Bela Herrick,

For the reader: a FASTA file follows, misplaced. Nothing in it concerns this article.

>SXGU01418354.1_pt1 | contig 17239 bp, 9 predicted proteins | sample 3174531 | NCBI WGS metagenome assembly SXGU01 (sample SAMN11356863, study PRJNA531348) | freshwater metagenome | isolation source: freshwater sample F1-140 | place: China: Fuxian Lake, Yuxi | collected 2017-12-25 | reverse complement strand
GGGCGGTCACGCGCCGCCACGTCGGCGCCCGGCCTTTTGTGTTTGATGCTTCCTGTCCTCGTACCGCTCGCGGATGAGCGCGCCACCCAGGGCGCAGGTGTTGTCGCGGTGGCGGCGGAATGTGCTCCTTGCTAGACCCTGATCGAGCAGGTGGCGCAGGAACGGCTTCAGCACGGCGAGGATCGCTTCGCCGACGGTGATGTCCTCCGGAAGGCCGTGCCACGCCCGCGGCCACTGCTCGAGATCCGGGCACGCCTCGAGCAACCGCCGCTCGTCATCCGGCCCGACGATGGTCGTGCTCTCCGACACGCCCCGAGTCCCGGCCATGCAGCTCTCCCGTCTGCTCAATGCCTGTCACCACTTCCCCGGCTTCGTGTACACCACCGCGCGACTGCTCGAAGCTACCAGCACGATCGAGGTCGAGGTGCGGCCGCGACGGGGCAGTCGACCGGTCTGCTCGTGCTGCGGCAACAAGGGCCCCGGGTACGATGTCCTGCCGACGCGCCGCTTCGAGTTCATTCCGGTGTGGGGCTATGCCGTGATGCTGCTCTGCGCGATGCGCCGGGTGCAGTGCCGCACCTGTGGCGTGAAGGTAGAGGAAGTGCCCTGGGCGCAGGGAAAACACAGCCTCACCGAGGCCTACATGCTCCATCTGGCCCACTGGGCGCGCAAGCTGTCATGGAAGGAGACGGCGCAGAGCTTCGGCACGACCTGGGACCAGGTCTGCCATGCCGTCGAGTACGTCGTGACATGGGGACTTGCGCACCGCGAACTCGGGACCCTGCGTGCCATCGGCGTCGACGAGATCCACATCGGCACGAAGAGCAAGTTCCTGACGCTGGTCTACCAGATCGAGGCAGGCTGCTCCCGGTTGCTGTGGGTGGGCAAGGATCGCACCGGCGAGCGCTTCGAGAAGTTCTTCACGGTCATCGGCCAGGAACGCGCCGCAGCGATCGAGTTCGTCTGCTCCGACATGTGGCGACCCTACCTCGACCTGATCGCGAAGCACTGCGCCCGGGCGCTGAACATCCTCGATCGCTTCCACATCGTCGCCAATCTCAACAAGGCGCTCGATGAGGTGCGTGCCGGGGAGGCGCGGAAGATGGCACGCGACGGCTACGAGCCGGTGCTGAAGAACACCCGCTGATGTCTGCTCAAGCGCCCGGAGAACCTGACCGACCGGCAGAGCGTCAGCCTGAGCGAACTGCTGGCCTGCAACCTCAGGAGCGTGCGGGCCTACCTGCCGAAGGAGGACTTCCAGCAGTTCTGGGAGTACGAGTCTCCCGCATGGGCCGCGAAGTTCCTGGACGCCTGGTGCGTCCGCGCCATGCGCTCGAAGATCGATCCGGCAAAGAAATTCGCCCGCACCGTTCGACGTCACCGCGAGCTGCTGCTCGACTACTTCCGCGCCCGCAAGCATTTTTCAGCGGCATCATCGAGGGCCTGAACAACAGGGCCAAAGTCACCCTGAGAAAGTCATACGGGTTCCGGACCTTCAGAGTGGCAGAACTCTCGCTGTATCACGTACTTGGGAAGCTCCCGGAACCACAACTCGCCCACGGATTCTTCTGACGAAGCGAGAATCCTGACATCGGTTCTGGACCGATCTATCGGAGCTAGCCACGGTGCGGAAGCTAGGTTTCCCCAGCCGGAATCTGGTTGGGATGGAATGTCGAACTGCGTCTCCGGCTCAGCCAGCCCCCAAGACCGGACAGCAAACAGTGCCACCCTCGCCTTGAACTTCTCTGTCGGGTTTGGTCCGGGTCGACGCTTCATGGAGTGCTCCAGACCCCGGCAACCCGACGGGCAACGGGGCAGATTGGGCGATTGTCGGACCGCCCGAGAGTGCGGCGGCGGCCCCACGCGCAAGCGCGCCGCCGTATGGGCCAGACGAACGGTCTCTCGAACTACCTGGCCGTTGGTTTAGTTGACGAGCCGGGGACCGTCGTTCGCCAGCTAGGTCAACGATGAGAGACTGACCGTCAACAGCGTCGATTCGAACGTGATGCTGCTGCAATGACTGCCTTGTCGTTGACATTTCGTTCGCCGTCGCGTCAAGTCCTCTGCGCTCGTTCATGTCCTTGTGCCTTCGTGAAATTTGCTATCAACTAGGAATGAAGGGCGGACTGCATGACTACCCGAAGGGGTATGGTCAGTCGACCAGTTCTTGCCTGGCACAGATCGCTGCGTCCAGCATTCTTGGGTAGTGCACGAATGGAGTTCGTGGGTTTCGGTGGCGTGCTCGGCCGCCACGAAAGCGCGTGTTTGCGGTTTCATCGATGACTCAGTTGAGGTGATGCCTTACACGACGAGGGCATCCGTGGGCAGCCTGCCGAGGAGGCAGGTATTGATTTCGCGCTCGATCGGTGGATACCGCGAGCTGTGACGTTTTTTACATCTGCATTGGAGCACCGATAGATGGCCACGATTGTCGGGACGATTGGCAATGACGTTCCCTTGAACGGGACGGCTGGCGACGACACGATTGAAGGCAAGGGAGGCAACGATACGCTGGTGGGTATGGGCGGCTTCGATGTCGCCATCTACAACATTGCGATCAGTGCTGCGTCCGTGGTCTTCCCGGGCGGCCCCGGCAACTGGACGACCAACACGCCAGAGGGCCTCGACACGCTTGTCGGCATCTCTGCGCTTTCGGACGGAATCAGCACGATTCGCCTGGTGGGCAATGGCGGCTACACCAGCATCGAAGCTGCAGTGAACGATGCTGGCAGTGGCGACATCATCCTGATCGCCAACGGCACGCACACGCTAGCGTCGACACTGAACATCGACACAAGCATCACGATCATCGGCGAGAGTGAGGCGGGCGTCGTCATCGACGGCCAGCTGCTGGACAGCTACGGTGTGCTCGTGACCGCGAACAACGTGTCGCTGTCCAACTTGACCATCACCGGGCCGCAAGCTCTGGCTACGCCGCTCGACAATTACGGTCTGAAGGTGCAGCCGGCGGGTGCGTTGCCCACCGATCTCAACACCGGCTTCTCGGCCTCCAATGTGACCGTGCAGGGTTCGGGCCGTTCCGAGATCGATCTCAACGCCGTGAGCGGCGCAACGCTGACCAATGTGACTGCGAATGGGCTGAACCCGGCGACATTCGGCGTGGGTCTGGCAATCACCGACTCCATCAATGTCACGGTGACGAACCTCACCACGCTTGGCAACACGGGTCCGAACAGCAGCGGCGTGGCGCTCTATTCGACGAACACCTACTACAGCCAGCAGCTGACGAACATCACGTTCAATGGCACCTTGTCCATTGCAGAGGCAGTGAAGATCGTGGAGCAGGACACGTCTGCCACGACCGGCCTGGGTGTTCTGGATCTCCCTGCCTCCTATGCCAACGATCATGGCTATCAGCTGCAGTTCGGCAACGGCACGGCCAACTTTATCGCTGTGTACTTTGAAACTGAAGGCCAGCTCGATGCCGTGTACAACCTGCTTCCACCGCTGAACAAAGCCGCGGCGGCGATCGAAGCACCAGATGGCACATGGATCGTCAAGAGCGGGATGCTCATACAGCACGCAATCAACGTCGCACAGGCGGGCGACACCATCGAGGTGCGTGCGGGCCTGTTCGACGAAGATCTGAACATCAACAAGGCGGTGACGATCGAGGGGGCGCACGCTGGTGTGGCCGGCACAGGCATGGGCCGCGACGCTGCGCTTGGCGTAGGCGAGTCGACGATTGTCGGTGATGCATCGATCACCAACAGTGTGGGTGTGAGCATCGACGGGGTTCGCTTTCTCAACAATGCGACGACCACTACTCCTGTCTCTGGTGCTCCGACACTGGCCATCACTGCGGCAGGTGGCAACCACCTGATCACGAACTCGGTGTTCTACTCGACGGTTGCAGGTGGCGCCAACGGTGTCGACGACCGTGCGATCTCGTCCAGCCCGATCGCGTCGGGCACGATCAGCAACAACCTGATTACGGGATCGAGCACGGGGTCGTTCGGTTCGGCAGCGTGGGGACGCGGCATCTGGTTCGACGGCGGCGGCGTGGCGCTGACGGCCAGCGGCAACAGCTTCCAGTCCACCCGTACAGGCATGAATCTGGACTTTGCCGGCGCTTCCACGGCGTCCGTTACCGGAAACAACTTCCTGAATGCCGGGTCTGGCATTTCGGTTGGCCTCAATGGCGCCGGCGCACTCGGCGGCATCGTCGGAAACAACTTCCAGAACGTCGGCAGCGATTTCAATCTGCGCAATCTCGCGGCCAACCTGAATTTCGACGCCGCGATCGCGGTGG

for many years a resident of Patriot, was born August 10, 1794, near New Berlin, Chenango Co., N.Y. Lived one year (1803) in Berkshire County, Mass., and in 1809 immigrated with his parents to Maysville, Chautaqua Co., N.Y. Served a short time in the war of 1812. First, in 1813, entered as a substitute in Capt. Silsbee's company, and in 1814 volunteered with Capt. James McMahon, both companies of New York Militia. Was at Fort Erie when it was attacked by the British under Gen. Drummond, and witnessed the explosion of the "powder plot,' where 500 of the enemy were blown to atoms as they were shouting, "No quarters to the d--d Yankees." Was at the sortie shortly after, when the British were driven away. In 1818 he immigrated to Indiana, and settled at Patriot, Switzerland County. Was married, to Alice Wade, daughter of Elisha Wade, one of the proprietors of said town, January 16, 1820, and the same year taught the first school taught in Patriot, at his own house, at $1 per quarter. Was appointed postmaster in 1824, and continued in office until 1852. Built the first hewed log house and first frame house in Patriot. United himself with the "Patriot Universalist Society" at its organization, in 1835; assisted materially in building up the church, of which he is still a member; took an active part in the temperance reform that was being agitated about the year 1840 or 1841; organized a society of Washingtonians; remained and worked with them as long as they could get three members together, and then with nine others applied for a charter, and organized a division of Sons of Temperance, which has had varied experience of ups and downs, but till recently has had an existence. He always took a deep interest in political affairs, but never sought for or received any office higher than justice of the peace or county commissioner. His political creed was Republican.